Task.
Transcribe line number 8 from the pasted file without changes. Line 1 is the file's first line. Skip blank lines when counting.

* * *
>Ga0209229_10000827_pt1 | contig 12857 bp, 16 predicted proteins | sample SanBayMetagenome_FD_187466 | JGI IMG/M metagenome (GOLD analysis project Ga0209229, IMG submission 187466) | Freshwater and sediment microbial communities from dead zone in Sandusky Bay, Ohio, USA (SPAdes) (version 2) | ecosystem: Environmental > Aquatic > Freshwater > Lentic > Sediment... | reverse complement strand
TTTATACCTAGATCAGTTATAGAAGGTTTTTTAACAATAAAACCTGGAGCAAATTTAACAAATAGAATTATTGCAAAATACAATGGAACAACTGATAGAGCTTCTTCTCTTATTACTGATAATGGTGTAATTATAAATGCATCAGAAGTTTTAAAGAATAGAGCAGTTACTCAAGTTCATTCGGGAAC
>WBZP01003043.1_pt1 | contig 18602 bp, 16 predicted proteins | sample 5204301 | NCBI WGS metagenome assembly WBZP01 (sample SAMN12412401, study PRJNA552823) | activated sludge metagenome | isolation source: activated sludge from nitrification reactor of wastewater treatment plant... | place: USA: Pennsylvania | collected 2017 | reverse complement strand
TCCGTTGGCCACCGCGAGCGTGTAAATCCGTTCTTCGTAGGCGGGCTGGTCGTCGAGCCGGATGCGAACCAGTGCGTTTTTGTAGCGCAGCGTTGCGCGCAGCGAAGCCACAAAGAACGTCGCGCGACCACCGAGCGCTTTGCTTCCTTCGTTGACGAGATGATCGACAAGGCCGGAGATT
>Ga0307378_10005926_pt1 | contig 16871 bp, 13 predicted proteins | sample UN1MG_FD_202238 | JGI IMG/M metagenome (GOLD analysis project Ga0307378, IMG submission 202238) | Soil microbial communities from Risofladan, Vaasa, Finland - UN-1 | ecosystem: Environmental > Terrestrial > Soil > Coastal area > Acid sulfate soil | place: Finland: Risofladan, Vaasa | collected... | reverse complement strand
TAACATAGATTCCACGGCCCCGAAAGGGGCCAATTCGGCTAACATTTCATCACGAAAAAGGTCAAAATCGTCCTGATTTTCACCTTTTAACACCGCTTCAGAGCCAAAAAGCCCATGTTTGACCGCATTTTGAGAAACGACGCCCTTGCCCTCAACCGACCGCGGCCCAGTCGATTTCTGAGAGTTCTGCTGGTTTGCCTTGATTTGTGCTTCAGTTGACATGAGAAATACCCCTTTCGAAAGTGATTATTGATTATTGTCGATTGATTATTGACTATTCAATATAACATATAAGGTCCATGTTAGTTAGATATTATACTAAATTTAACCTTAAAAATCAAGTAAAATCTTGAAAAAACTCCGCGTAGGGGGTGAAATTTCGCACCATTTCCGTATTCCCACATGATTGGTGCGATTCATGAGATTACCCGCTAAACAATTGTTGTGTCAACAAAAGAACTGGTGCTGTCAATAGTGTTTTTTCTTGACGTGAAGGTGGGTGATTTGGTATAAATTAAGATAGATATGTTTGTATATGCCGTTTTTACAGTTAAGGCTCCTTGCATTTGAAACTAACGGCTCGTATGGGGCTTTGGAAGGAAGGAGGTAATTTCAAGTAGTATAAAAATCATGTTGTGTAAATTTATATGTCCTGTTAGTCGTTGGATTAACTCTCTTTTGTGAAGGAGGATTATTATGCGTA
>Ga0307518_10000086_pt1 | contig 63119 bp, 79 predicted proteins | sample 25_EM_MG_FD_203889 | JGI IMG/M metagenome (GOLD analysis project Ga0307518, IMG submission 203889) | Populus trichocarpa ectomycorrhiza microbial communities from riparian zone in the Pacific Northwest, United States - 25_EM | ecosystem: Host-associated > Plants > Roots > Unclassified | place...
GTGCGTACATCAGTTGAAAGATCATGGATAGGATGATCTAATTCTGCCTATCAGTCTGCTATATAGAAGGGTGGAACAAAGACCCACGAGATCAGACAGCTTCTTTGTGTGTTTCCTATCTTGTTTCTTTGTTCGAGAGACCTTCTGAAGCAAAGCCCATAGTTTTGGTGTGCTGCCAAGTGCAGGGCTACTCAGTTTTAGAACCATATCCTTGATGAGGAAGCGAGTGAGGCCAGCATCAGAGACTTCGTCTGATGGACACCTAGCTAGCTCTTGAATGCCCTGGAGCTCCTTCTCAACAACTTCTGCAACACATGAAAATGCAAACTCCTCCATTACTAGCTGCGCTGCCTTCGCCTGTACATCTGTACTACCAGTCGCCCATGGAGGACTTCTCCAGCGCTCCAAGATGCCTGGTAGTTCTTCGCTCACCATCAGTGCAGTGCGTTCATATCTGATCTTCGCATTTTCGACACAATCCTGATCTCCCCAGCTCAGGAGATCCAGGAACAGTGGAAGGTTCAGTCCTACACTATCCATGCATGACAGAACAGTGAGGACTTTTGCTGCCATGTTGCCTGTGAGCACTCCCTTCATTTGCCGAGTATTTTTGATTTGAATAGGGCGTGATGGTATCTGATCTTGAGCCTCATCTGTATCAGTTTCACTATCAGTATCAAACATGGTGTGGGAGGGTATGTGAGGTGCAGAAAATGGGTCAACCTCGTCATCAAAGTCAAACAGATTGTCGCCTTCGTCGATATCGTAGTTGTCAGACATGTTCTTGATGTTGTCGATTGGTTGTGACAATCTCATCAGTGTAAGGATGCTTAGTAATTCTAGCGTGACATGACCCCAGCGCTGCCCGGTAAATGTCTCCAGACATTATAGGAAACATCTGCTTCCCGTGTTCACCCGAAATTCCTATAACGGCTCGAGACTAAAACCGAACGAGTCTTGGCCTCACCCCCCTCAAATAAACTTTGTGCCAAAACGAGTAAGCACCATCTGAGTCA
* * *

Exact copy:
GTGCGTACATCAGTTGAAAGATCATGGATAGGATGATCTAATTCTGCCTATCAGTCTGCTATATAGAAGGGTGGAACAAAGACCCACGAGATCAGACAGCTTCTTTGTGTGTTTCCTATCTTGTTTCTTTGTTCGAGAGACCTTCTGAAGCAAAGCCCATAGTTTTGGTGTGCTGCCAAGTGCAGGGCTACTCAGTTTTAGAACCATATCCTTGATGAGGAAGCGAGTGAGGCCAGCATCAGAGACTTCGTCTGATGGACACCTAGCTAGCTCTTGAATGCCCTGGAGCTCCTTCTCAACAACTTCTGCAACACATGAAAATGCAAACTCCTCCATTACTAGCTGCGCTGCCTTCGCCTGTACATCTGTACTACCAGTCGCCCATGGAGGACTTCTCCAGCGCTCCAAGATGCCTGGTAGTTCTTCGCTCACCATCAGTGCAGTGCGTTCATATCTGATCTTCGCATTTTCGACACAATCCTGATCTCCCCAGCTCAGGAGATCCAGGAACAGTGGAAGGTTCAGTCCTACACTATCCATGCATGACAGAACAGTGAGGACTTTTGCTGCCATGTTGCCTGTGAGCACTCCCTTCATTTGCCGAGTATTTTTGATTTGAATAGGGCGTGATGGTATCTGATCTTGAGCCTCATCTGTATCAGTTTCACTATCAGTATCAAACATGGTGTGGGAGGGTATGTGAGGTGCAGAAAATGGGTCAACCTCGTCATCAAAGTCAAACAGATTGTCGCCTTCGTCGATATCGTAGTTGTCAGACATGTTCTTGATGTTGTCGATTGGTTGTGACAATCTCATCAGTGTAAGGATGCTTAGTAATTCTAGCGTGACATGACCCCAGCGCTGCCCGGTAAATGTCTCCAGACATTATAGGAAACATCTGCTTCCCGTGTTCACCCGAAATTCCTATAACGGCTCGAGACTAAAACCGAACGAGTCTTGGCCTCACCCCCCTCAAATAAACTTTGTGCCAAAACGAGTAAGCACCATCTGAGTCA